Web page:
easing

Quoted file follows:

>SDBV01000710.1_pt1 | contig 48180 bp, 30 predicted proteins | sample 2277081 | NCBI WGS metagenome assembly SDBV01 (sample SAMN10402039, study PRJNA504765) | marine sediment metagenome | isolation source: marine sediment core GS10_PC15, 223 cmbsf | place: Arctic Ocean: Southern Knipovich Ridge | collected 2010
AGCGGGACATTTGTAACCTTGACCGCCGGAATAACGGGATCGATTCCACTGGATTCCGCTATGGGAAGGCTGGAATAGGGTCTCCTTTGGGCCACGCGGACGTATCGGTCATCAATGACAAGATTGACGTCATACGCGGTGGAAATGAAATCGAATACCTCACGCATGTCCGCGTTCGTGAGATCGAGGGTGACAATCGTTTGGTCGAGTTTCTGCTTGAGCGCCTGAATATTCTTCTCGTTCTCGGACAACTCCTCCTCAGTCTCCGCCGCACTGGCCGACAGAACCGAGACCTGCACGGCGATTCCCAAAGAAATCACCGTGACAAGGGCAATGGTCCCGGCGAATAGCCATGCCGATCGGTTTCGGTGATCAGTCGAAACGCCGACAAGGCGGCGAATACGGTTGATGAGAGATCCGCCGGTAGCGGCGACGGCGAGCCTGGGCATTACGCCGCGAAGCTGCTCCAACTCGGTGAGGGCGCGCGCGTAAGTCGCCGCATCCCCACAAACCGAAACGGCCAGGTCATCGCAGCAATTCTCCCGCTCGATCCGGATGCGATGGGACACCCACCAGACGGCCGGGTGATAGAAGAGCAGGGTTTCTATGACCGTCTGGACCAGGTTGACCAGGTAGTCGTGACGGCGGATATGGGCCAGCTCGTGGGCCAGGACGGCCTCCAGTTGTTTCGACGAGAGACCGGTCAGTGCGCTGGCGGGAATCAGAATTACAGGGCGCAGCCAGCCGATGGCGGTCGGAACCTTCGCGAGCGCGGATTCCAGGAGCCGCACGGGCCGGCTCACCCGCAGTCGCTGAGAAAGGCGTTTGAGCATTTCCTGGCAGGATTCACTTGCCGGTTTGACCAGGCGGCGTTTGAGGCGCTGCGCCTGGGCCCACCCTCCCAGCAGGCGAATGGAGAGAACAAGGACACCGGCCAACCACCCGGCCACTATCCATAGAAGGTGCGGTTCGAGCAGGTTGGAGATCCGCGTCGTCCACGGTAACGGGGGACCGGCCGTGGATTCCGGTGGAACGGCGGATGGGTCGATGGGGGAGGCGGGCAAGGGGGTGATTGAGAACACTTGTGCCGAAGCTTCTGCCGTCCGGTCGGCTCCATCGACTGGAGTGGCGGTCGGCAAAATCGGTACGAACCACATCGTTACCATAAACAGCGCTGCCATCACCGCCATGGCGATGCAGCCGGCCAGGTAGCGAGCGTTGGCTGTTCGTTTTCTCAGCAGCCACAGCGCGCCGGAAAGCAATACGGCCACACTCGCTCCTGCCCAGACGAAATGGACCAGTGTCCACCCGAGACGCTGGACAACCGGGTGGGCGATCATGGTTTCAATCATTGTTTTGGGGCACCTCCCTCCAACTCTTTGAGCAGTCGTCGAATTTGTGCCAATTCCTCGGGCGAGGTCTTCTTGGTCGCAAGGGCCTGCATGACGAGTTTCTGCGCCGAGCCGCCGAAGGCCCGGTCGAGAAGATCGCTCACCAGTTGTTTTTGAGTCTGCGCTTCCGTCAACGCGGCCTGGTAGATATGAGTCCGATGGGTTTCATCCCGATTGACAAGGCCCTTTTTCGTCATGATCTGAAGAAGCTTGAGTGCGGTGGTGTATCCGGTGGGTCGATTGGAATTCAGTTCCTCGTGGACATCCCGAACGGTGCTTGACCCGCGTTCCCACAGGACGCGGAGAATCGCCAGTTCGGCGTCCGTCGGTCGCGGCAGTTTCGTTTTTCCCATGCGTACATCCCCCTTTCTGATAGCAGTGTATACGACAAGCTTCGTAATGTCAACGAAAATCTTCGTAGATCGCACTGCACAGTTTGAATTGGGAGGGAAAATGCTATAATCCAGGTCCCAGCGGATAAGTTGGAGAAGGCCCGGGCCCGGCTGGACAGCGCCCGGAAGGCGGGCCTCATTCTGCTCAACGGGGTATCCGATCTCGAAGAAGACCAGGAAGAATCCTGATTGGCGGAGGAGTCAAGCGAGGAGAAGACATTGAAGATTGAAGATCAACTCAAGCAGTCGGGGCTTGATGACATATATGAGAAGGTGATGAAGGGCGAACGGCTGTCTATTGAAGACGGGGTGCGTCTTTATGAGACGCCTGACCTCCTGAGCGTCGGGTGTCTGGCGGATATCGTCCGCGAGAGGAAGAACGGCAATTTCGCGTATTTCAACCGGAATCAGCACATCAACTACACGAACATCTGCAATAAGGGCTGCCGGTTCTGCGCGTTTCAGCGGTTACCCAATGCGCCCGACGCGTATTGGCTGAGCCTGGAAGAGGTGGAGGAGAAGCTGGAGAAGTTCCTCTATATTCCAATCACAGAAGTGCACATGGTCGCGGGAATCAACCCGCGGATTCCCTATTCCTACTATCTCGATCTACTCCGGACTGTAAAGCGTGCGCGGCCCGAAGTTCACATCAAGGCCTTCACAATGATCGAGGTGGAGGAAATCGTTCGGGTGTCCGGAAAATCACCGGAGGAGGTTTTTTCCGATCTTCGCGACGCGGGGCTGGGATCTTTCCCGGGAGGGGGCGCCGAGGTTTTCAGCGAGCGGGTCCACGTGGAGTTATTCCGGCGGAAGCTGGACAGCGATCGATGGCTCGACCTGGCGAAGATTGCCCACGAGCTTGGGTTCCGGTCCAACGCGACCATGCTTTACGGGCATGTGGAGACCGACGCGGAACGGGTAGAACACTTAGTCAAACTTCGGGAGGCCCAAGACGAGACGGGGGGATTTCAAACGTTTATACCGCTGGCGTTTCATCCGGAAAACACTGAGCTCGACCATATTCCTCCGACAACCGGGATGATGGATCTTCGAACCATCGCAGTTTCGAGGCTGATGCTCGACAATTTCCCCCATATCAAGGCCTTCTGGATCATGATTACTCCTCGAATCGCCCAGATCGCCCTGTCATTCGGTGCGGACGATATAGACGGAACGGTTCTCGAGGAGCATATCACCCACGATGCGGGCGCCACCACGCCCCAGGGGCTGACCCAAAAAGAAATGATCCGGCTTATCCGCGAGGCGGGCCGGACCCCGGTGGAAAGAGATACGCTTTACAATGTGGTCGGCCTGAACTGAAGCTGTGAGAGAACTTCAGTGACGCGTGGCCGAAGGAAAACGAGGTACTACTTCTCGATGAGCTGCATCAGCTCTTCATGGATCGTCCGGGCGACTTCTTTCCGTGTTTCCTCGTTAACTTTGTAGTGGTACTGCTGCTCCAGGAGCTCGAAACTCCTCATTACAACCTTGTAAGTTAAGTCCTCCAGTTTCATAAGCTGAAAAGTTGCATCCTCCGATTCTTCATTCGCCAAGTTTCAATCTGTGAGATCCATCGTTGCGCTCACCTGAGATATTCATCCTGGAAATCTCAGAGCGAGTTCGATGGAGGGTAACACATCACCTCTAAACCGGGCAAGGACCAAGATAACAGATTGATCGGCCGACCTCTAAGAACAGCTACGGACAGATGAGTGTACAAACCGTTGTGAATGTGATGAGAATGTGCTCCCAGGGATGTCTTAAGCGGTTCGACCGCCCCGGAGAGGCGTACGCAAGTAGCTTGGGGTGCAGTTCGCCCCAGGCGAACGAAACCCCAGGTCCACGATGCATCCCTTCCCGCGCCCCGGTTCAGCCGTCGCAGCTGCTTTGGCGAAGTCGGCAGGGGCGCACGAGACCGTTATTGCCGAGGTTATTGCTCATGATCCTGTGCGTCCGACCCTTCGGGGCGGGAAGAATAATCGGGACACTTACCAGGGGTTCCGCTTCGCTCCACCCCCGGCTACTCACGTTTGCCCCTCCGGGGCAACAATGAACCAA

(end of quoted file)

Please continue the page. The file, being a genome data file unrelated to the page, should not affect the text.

Ease \Ease\ ([=e]z), v. t. & i. [imp. & p. p. {Eased} ([=e]zd); p. pr. & vb. n. {Easing}.] [OE. esen, eisen, OF. aisier. See {Ease}, n.] 1. To free from anything that pains, disquiets, or oppresses; to relieve from toil or care; to give rest, repose, or tranquillity to; -- often with of; as, to ease of pain; to ease the body or mind. [1913 Webster] Eased [from] the putting off These troublesome disguises which we wear. --Milton. [1913 Webster] Sing, and I 'll ease thy shoulders of thy load. --Dryden. [1913 Webster] 2. To render less painful or oppressive; to mitigate; to alleviate. [1913 Webster] My couch shall ease my complaint. --Job vii. 13. [1913 Webster] 3. To release from pressure or restraint; to move gently; to lift slightly; to shift a little; as, to ease a bar or nut in machinery. [1913 Webster] 4. To entertain; to furnish with accommodations. [Obs.] --Chaucer. [1913 Webster] {To ease off}, {To ease away} (Naut.), to slacken a rope gradually. {To ease a ship} (Naut.), to put the helm hard, or regulate the sail, to prevent pitching when closehauled. {To ease the helm} (Naut.), to put the helm more nearly amidships, to lessen the effect on the ship, or the strain on the wheel rope. --Ham. Nav. Encyc. Syn: To relieve; disburden; quiet; calm; tranquilize; assuage; alleviate; allay; mitigate; appease; pacify. [1913 Webster]